"The servant of the Lord must not strive (fight); but be gentle unto all men, apt to teach, patient, in meekness instructing those that oppose themselves:" 2 Tim. 2:24. Israel's warfare is set in contrast with ours. They fought with men of flesh and blood, clad in armour of the flesh. "We wrestle not against flesh and blood, but against powers, against the rulers of the darkness of this world, against wicked spirits in heavenly places:" (marg.) Eph. 6:12. "Though we walk in the flesh, we do not war after the flesh, for the weapons of our warfare are not carnal:" 2 Cor. 10:3, 4. Ours is the good warfare of faith; the contrasts to the evil warfare of the flesh and of the world.
Jesus when standing before Pilate declared that His kingdom did not take its origin from the world; and therefore His servants did not fight as they would otherwise have done, on the night of his seizure. John 18:36.
But there are objections which are presented by those Christians who follow war as their profession, and by some others. Let us consider the strongest of them.
1 — u2018Has not a Christian a duty to perform to his King and country?' This has been partially answered already. We may further reply:
"No man can serve two masters." We are to be obedient to governors or, to the king as supreme, wherever their commands clash not with Christ's. But here the contrast is apparent. Christians cannot serve their native country in war without serving the flesh and the world; and they are then compelled to take the world's principles for their guides in war. Our spirit, if we are born of God, is not of the world. Therefore we are not to associate with its evil works. 1 Cor. 2:12; Rom. 12:12; Eph. 5:11. It is our condemnation to be "carnal and walk as men." Gal. 5:22-24; 1 Cor. 3:3.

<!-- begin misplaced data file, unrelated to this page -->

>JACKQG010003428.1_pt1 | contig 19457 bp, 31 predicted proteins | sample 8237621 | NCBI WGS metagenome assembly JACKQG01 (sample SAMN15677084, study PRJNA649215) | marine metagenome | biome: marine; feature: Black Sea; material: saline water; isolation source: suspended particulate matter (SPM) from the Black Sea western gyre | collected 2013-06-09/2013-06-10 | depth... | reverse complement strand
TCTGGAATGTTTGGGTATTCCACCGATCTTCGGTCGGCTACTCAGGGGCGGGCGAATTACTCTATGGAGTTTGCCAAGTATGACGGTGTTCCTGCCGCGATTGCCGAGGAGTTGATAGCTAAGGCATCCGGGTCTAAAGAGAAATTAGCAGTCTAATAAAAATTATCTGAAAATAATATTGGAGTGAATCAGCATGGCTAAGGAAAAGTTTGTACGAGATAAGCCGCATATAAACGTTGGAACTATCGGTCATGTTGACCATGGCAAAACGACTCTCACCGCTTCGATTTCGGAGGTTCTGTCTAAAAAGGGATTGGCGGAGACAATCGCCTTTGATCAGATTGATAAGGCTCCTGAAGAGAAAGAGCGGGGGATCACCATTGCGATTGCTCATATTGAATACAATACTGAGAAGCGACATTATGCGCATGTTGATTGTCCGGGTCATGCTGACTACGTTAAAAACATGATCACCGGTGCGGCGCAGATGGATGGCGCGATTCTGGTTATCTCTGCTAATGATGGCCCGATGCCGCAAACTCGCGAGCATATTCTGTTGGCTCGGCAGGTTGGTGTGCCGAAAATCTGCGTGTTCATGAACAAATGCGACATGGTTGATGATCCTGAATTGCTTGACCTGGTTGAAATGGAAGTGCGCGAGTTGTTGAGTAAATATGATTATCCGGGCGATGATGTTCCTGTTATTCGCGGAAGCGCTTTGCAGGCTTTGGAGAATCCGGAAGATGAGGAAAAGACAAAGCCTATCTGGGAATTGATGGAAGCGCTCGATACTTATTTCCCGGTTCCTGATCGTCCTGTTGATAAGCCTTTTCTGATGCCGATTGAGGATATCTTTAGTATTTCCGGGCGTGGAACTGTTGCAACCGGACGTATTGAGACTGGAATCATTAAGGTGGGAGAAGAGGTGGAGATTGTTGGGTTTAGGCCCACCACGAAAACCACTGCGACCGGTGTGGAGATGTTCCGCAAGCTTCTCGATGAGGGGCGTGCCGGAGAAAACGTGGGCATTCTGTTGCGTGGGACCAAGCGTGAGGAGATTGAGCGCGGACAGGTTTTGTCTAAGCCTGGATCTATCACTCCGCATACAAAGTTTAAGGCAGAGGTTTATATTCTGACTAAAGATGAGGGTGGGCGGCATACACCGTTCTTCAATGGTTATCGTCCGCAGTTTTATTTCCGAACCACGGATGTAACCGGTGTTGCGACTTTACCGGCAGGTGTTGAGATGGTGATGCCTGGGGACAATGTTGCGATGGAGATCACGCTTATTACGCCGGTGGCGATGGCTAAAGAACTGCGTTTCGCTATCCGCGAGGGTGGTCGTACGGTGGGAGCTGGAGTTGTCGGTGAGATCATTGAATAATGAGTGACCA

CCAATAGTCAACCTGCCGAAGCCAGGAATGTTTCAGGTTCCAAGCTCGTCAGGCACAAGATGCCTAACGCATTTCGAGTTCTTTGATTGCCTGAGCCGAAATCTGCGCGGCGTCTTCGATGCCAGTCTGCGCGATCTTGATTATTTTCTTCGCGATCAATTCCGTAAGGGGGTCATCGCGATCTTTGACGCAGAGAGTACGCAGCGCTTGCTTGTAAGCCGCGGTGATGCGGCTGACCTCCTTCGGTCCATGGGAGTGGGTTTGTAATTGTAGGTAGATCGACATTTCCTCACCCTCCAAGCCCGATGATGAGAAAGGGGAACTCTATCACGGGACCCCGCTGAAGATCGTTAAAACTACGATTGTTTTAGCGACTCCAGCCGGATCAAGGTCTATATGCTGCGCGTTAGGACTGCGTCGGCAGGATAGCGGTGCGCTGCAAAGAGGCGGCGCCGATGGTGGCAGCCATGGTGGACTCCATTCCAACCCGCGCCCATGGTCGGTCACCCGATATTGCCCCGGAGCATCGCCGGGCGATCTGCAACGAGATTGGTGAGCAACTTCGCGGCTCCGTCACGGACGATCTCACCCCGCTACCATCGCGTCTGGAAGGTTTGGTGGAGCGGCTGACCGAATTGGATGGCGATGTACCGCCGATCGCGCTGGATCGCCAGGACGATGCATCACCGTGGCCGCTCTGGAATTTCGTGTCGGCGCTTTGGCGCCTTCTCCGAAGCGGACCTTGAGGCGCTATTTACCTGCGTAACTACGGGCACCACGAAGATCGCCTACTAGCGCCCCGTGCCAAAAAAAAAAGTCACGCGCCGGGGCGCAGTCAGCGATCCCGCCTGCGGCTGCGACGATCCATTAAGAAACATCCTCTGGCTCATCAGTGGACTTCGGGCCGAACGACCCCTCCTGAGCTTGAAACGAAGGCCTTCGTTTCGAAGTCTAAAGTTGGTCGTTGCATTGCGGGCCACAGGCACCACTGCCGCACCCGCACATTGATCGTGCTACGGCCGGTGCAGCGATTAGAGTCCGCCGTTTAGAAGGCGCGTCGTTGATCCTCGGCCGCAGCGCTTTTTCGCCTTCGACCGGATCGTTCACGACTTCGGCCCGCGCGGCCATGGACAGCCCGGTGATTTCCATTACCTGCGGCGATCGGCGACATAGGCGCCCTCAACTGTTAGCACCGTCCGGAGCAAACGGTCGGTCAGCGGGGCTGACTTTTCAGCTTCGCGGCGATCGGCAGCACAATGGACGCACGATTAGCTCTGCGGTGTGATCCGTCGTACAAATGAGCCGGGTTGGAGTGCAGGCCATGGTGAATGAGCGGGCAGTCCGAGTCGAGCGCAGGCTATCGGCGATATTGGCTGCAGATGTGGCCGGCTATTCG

2 — u2018What would become of us, if all were to refuse to fight?' That will never be the case, while this dispensation lasts. But our questions ought to be: u2018What is our duty?' Not, u2018What will be the consequences of it!' u2018Duties are ours; events are God's.'
3 — But what said John Baptist to soldiers? He did not by any means teach them to leave their profession.' Luke 3:14. It is true he did not. But it may be doubted whether, if John's words to them were fully carried out, any could be a soldier. "Do violence to no man." Is not war the highest violence? But decide that as you will, John came only "in the way of righteousness." It was left to John's Master to teach the higher principle of grace.
4 — u2018We have accounts of several holy men in the army; but neither Jesus nor His apostles told them to leave their occupation.'
God desires that the obedience of His people should be deep and real, the results of a conscience enlightened to see the new principles of Christ, and leading us to give up this pursuit and that, as the result of conviction. It was not in a moment, that the disciple came fully to know his Lord's mind, and its bearings on his previous life. But it does not require much intellect to perceive the contrariety of war to these texts: "Recompense to no man evil for evil." Rom. 12:17. "The Lord make you to increase and abound in LOVE one toward another, and TOWARD ALL MEN." 1 Thess. 3:12.